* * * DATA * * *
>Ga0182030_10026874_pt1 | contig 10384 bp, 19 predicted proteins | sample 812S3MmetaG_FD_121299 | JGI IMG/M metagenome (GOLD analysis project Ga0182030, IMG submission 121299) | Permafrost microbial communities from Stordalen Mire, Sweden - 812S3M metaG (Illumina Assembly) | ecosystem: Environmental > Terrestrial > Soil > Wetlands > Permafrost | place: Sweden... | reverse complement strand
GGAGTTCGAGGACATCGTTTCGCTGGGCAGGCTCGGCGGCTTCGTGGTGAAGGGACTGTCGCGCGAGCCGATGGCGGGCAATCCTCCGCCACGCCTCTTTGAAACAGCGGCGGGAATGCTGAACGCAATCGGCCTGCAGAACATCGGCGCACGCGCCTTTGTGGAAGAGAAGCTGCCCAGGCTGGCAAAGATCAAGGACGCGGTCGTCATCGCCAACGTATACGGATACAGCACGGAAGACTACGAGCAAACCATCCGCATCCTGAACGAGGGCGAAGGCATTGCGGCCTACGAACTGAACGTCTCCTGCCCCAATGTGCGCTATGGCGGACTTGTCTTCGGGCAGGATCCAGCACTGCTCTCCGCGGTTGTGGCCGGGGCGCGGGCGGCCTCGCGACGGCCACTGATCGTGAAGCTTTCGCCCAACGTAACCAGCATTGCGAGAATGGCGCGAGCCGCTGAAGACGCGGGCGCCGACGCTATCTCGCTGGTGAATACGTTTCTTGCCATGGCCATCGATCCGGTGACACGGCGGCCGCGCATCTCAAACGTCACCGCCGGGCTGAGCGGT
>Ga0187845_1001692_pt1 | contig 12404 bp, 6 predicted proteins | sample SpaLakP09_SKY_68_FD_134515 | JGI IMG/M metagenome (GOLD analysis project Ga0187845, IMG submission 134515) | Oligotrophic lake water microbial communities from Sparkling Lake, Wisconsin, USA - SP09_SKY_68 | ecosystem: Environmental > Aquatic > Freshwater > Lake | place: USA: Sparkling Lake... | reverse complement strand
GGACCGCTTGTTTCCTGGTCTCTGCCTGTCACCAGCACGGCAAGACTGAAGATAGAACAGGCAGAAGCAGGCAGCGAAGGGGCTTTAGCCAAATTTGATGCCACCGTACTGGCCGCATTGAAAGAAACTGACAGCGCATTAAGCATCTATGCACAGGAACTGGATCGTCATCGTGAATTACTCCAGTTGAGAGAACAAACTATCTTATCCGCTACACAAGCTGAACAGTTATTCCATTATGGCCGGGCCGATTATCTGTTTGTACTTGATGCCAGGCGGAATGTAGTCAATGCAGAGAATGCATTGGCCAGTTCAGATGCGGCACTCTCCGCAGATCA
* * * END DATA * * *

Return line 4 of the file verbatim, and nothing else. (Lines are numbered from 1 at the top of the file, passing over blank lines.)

GGACCGCTTGTTTCCTGGTCTCTGCCTGTCACCAGCACGGCAAGACTGAAGATAGAACAGGCAGAAGCAGGCAGCGAAGGGGCTTTAGCCAAATTTGATGCCACCGTACTGGCCGCATTGAAAGAAACTGACAGCGCATTAAGCATCTATGCACAGGAACTGGATCGTCATCGTGAATTACTCCAGTTGAGAGAACAAACTATCTTATCCGCTACACAAGCTGAACAGTTATTCCATTATGGCCGGGCCGATTATCTGTTTGTACTTGATGCCAGGCGGAATGTAGTCAATGCAGAGAATGCATTGGCCAGTTCAGATGCGGCACTCTCCGCAGATCA